Nobody knows where its tracks go, but I know they run deep underground. Guess whoever catches that ride will find out. Coming back… that may not be as easy. I’d wager the Eldan left some nasty surprises onboard as well. Hell, it may still have some crew left, and they’re not going to be happy about stowaways.

I’d be going after it myself but…  With the Dominion and the Exiles in on it, this one is too rich for my blood. I’m sure at least some of them won’t end up smeared on the wall, even if most will. It’d take a rabid, more-guts-than-sense treasure hunter to go after this one.

You know, if you pay my tab, I’ll show you where you can ambush the beast. Would I lie to the person paying for my whiskey? I don’t think so. I’m sure you and your friends can rein it in. What d’you say?

How Heavy Gear Assault can take the lunch money of its direct competitors

With the return of the Mechwarrior franchise and Hawken making a big splash, Heavy Gear Assault finds itself at a fulcrum where it can make use of this mecha-friendly moment in time and catch up with the competition, or where it may slip back into obscurity.

The answer is simply; be distinctive. Stand out from your competitors as they stand out from each other before trying to just be “better” than they are at what they do. Heavy Gear will be the last entrant to the mecha-game market with a terrific but obscure franchise. It cannot rely on its fan-base exclusively to generate interest, like Mechwarrior Online did, by presenting a reincarnation of a classic game with modern tech. It also can’t simply focus on action-FPS players, delivering a simple and fast experience its competitor, like Hawken.

From what you’ve said in interviews and your website, you’re aiming to make an FPS/Sim game that balances between action and depth. One of my concerns is that you’re aiming for an arena setting, which is cutting along the same lines as Hawken and Mechwarrior’s current incarnation. If HGA does the same, then all three games will be set in small-to-medium maps, with the environment playing a secondary role (I’m discounting the spectator participation feature you’ve mentioned, the ROI on that feature is just too low to survive the first round of cuts.)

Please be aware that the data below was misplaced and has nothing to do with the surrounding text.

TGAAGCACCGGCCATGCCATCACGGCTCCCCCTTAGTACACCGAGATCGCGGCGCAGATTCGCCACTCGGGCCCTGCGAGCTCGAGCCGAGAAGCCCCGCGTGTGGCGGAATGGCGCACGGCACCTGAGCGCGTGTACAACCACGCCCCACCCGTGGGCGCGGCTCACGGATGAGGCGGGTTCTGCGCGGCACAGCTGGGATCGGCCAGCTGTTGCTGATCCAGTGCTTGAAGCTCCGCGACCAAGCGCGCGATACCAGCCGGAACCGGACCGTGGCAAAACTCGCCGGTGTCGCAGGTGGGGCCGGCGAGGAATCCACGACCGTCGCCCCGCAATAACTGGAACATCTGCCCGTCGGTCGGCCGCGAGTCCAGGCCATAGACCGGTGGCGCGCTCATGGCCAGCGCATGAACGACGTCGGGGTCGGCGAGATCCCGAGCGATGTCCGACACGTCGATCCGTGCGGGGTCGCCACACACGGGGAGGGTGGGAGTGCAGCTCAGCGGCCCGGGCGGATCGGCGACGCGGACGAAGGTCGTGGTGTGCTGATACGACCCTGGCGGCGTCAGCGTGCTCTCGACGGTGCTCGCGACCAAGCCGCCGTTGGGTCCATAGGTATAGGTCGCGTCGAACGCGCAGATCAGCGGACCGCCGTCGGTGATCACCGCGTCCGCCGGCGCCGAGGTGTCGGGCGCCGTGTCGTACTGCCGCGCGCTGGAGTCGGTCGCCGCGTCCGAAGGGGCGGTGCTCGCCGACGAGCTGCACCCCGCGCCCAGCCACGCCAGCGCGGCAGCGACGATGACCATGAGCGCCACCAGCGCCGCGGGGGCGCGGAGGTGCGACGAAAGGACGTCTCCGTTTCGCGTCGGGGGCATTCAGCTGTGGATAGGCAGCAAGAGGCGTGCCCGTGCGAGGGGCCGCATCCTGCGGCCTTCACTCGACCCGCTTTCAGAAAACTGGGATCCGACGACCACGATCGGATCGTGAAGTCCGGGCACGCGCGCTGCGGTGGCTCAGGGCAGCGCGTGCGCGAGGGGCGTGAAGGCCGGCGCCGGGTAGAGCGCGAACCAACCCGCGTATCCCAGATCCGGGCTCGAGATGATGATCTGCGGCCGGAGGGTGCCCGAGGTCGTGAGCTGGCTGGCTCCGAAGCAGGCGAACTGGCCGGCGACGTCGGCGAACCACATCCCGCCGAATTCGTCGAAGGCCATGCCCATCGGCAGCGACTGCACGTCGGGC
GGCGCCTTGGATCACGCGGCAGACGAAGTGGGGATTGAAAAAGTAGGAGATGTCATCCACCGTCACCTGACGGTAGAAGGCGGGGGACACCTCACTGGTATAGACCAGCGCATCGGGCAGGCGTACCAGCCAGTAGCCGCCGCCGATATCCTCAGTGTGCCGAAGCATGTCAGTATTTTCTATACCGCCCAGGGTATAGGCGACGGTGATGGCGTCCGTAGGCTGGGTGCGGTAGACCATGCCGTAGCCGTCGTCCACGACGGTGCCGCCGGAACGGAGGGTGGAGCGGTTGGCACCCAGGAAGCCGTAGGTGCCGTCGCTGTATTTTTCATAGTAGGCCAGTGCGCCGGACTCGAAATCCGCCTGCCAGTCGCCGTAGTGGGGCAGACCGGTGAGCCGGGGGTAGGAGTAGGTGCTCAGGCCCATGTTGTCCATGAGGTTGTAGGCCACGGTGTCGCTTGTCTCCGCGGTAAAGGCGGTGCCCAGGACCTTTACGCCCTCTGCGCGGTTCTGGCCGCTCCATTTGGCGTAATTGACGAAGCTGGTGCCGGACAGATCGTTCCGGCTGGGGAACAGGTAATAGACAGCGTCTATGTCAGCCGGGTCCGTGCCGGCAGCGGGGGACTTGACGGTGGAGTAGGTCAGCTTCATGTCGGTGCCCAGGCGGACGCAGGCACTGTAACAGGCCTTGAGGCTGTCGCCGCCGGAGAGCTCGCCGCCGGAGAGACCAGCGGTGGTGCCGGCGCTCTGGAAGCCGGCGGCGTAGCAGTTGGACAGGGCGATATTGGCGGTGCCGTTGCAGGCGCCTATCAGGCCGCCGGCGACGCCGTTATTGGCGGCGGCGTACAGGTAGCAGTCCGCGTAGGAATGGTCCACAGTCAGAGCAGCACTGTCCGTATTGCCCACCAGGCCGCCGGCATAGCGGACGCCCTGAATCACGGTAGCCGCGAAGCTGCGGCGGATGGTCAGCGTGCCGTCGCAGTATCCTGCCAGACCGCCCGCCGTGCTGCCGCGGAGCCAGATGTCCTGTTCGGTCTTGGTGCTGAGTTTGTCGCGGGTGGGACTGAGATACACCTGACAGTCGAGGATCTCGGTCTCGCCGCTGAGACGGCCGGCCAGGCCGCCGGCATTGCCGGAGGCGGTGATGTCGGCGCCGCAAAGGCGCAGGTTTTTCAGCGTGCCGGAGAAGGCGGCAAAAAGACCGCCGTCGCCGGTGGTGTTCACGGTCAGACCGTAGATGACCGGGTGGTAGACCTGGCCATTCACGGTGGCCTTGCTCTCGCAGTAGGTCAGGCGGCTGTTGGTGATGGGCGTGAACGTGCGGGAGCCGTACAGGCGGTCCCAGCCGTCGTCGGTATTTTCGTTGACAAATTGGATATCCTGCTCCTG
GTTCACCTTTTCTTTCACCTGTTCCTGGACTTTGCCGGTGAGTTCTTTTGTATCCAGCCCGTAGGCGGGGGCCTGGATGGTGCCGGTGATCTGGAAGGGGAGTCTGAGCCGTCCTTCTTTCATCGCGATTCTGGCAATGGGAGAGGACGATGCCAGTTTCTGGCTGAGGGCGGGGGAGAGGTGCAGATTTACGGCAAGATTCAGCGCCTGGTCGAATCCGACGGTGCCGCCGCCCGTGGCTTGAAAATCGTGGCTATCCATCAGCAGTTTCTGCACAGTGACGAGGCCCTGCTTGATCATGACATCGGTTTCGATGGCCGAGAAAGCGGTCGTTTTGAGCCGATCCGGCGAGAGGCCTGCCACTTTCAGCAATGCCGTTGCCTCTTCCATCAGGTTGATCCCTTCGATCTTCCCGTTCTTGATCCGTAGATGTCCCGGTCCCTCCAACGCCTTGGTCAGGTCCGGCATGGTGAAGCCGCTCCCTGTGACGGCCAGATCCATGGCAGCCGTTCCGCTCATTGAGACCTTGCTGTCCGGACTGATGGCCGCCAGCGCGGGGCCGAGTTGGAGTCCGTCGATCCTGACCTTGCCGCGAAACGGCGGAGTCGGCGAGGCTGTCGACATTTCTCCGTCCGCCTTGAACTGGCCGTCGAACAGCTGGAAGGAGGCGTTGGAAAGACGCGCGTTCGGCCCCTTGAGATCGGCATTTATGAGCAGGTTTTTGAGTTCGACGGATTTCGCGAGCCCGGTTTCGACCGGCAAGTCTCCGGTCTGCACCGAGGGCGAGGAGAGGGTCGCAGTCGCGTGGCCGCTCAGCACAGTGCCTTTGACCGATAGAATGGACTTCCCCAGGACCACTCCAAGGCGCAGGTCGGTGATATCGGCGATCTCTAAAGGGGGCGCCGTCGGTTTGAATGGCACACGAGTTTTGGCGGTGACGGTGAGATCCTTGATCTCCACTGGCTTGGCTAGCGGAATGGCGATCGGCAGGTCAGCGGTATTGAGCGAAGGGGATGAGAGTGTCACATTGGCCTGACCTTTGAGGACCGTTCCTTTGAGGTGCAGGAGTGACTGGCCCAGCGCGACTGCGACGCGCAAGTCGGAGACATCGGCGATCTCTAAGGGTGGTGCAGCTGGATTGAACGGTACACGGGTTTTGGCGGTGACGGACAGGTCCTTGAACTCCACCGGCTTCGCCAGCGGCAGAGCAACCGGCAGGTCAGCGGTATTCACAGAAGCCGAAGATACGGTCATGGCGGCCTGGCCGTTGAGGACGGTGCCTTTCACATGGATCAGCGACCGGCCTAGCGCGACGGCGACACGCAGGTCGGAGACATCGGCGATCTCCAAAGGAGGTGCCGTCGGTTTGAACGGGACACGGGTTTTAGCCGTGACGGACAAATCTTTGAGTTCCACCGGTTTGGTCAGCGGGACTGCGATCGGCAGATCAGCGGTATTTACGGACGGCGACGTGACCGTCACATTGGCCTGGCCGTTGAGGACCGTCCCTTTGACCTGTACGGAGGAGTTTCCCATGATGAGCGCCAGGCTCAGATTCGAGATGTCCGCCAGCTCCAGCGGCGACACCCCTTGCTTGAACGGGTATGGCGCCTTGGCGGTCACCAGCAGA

With these choices, you’re limiting the type of combat that will occur as well as its durability. Machines will have to be repaired using a game-y mechanic like repair bots or regenerating shields (see Hawken,) or die/get crippled for the duration of the match if caught in an unfavorable situation (see MWO.)

You’re aiming for the eSports brass ring, so these choices are understandable within this context; you want to make the game fun to watch as well as to play. On that point I’d like to mention that eSports has not proven to be a successful venture for most games and leagues that have pursued it. Only a handful games have been successful at it, and they have a much wider audience your game will have. In fact, by doing so, you’re increasing your competition from MWO and Hawken to include League of Legends, Starcraft II, Halo, Shootmania… The list goes on and on.  Your answer to this criticism is that you’re aiming for the eSports prize within your niche, thus limiting your competition to MWO and Hawken again, but the deck is stacked against you there already. Why? Because you’re limiting yourselves to the choices they already made.

How can you break away from the pack without giving up on those choices? Here are some suggestions:

  1. Make your game have several ‘rounds’ per match. Make the combat as lethal, spectacular and fast as you can, but shape it around a round structure where both teams are returned to their garages. There, you can allow the player to repair and reconfigure their gear in a way that reacts to what their opponents fielded. This way you increase your player’s urge to buy weapons and gears, by making the meta-game a meaningful part of each battle. Neither MWO nor Hawken do this, and both games force the player to choose the theoretical ideal mech/playstyle as a result.
  2. Include a variety of game types. MWO still has a fairly straightforward TDM game mode with a base-capture appendix. Hawken has its siege and missile assault modes, but they’re not really game modes as much as they are combat-directors, in the sense that those game modes dictate where combat occurs without changing the core of the gameplay. HGA can pull away by following cues from the tabletop game.  There are plenty of workable examples in DP9s Duelist’s Handbook.
  3. Destructible terrain. Self-explanatory. Neither of your competitors is doing this. I don’t know the capabilities of UDK4, but this is worth pursuing as it opens up new uses for certain types of weapons over others.